Film review: Dot 2 Dot is a touching love letter to Hong Kong
Dot 2 Dot
Starring: Moses Chan Ho, Meng Tingyi, Susan Shaw Yin-yin, Lam Tze-chung
Director: Amos Why
Category: I (Cantonese, Putonghua and English)
There’s a school of thought that believes familiarity breeds contempt — or, at least, underappreciation. Then there are those who think the more you get to know something, the more you can grow to love it. Although these ideas might appear to be mutually exclusive, both are present in writer-director-producer Amos Why’s first feature film, Dot 2 Dot.
An absorbing drama about two people with a knowledge and appreciation of Hong Kong’s local geography and cultural heritage, including the dot-to-dot puzzles that appeared in magazines such as Children’s Paradise, it shows that such knowledge and love is not limited to those who were born, and have spent all their lives, in the city.
Suet Chung (Moses Chan Ho), the creator of some enigmatic dot patterns on the walls of MTR stations, has returned to Hong Kong after emigrating to Canada with his family in the 1980s. Meanwhile, Xiao Xue (Meng Tingyi), a Putonghua teacher who has recently arrived from Jilin, realises these dots are more than just random markings, and resolves to work out what they mean.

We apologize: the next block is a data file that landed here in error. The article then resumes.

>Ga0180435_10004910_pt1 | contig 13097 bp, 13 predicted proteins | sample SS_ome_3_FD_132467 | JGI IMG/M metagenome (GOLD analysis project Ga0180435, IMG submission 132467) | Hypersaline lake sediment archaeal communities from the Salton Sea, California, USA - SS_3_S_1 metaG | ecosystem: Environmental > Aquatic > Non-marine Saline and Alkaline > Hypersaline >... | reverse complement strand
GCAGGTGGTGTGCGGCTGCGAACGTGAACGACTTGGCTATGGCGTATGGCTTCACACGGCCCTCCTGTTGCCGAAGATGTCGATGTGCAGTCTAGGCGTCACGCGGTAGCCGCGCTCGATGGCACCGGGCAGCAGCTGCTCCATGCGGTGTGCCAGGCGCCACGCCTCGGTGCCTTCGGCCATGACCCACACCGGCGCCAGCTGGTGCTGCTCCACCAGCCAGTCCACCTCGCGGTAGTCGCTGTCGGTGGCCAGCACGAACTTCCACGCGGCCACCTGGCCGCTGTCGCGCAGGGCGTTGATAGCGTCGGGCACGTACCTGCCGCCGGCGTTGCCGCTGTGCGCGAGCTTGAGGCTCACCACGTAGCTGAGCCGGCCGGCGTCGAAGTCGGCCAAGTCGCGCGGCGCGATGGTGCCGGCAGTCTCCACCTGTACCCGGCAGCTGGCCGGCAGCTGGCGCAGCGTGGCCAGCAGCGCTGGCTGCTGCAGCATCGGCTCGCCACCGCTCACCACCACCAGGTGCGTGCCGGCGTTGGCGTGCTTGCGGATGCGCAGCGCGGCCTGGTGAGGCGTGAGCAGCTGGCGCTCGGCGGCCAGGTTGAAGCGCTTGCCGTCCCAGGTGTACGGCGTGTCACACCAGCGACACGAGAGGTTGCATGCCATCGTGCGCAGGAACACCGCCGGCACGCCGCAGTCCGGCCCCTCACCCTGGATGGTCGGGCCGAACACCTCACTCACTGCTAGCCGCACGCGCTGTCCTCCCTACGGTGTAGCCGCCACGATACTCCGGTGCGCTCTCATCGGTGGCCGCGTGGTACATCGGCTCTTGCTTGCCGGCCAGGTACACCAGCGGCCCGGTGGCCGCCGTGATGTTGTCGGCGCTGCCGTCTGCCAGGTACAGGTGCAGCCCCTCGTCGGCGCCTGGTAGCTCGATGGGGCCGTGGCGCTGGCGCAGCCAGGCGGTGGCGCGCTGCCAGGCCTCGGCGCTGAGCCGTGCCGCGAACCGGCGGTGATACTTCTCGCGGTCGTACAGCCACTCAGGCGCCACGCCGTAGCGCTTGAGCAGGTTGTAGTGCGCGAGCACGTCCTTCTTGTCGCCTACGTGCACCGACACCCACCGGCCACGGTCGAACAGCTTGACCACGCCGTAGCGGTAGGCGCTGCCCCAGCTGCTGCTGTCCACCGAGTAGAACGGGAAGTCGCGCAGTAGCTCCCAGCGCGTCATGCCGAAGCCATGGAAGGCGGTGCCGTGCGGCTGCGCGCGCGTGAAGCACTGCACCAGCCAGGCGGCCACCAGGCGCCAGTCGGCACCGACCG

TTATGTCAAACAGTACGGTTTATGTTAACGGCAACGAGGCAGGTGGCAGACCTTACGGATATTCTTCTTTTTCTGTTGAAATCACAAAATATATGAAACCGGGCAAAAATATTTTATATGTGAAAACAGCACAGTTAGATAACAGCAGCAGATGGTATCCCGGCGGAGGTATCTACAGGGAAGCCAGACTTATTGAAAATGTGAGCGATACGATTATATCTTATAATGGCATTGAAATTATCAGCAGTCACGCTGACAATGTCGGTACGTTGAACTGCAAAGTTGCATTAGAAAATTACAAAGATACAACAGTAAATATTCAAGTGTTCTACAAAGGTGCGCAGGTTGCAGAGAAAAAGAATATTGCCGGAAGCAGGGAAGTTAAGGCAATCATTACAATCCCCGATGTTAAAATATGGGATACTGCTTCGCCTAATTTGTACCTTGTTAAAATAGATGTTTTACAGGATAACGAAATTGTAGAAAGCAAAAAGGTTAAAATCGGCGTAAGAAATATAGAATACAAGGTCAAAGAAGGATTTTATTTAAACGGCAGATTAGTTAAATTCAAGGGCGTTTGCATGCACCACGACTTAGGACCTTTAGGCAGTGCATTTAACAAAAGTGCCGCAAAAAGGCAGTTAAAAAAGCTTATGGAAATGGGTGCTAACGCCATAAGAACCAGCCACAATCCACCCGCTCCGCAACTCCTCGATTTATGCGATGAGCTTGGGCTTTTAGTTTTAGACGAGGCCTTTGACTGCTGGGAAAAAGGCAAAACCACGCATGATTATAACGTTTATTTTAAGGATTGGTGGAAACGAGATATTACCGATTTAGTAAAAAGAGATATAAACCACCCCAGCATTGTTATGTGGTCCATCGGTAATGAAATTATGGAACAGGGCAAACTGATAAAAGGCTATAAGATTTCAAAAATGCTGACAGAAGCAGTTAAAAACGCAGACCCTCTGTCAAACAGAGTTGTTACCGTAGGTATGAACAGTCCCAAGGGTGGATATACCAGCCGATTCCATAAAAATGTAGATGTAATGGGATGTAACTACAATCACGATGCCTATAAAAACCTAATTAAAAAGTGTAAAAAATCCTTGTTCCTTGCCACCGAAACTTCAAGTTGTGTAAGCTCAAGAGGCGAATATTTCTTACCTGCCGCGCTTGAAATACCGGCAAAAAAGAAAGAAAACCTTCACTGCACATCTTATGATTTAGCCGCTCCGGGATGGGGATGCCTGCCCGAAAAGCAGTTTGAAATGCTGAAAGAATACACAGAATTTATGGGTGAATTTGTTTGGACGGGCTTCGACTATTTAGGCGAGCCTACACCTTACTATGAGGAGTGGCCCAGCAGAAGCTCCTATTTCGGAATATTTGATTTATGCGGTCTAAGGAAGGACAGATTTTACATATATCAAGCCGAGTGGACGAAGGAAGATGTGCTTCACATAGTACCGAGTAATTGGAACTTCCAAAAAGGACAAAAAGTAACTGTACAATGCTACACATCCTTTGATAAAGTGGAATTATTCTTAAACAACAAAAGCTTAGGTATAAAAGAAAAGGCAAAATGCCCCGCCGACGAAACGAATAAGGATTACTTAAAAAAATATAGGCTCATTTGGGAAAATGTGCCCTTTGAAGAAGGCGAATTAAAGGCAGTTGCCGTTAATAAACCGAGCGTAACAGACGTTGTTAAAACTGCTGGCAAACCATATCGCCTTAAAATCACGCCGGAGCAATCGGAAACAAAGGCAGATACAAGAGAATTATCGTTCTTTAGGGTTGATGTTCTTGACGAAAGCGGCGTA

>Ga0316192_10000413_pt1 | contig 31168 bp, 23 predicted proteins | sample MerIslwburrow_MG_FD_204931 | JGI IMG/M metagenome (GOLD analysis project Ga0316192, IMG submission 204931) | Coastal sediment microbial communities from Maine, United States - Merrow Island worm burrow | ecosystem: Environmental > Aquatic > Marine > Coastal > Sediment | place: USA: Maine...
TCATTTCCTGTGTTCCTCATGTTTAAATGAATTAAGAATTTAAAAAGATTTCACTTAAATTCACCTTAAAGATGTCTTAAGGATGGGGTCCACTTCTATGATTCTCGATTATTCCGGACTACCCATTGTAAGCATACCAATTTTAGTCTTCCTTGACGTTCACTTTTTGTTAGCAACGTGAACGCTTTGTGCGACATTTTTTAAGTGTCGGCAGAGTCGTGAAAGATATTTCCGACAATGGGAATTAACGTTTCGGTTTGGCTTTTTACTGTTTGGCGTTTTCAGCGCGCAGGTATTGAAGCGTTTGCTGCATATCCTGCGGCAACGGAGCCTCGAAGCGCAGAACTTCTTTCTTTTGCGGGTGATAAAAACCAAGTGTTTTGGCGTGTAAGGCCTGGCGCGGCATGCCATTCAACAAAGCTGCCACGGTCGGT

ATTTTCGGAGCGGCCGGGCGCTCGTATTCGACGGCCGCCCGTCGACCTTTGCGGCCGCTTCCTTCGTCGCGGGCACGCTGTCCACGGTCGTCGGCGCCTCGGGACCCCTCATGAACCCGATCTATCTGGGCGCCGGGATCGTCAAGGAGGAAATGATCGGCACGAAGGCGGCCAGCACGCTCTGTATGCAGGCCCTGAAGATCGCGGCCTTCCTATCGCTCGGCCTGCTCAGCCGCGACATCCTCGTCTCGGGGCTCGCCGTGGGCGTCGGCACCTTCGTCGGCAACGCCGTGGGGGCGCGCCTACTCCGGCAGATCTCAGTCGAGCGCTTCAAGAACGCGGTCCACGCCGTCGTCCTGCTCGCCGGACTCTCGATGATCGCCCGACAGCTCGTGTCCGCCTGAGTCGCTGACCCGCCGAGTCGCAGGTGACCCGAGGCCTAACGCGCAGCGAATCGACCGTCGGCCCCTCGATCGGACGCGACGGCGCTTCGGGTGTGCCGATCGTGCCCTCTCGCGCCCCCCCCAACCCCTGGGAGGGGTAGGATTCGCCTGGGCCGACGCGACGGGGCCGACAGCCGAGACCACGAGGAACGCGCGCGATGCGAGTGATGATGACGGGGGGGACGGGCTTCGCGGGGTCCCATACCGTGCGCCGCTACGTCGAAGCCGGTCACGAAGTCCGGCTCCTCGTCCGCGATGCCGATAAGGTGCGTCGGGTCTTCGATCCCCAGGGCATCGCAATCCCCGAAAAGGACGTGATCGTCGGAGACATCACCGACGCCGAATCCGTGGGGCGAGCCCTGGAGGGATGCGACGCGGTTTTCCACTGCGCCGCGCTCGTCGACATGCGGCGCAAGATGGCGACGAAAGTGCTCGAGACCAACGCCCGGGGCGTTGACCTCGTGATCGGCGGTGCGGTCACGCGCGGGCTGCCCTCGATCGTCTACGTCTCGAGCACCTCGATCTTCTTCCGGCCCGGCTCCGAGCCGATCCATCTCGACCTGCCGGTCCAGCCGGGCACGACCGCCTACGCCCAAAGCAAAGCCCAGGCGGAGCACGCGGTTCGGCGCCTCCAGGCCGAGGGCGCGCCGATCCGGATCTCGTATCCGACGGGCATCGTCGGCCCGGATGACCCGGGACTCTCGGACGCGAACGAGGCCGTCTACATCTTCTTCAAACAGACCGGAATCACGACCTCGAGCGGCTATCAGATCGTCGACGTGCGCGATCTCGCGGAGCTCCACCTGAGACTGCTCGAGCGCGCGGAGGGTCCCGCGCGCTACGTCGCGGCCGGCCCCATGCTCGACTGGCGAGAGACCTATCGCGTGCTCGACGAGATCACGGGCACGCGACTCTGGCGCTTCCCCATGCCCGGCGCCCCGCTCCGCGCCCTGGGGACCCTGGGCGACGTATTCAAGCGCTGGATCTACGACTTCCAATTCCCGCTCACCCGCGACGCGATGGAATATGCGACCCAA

Initially overwhelmed by the crowds in Hong Kong, and how fast Hongkongers walk, Xiao Xue doesn’t venture beyond the area near her language school and her flat.
But the dots she spots at her local MTR station pique her interest in Hong Kong, and she realises, from conversations with colleague Fei Man (Lam Tze-chung) and the school principal (Susan Shaw Yin-yin), that the patterns have connections with the city’s past and cultural fabric.
While his workmates prefer to go to karaoke, graphic designer Suet Chung likes to explore Hong Kong and take in — and photograph — interesting sights. Clearly, he and Xiao Xue are soulmates — but will either of them ever recognise that fact?
A creative effort with layers of complexity, and wonderful attention to detail, Dot 2 Dot is a low-key work that impresses with a script imbued with intelligence and sensitivity.
An independent film whose main creator clearly wears his heart on his sleeve, it makes innovative use of elements that are so everyday for Hong Kong residents, that many don’t give them a second thought: the MTR stations’ colour schemes, and the old city boundary stones, for example.
Other local references will surely inspire Hongkongers to reminisce about places that were once part of the city’s physical and cultural landscape.
The plot is structured to resemble a lovers-at-a-distance romance but, ultimately, Dot 2 Dot connects best with viewers by way of being a beautiful love letter to Hong Kong.
Dot 2 Dot opens on October 30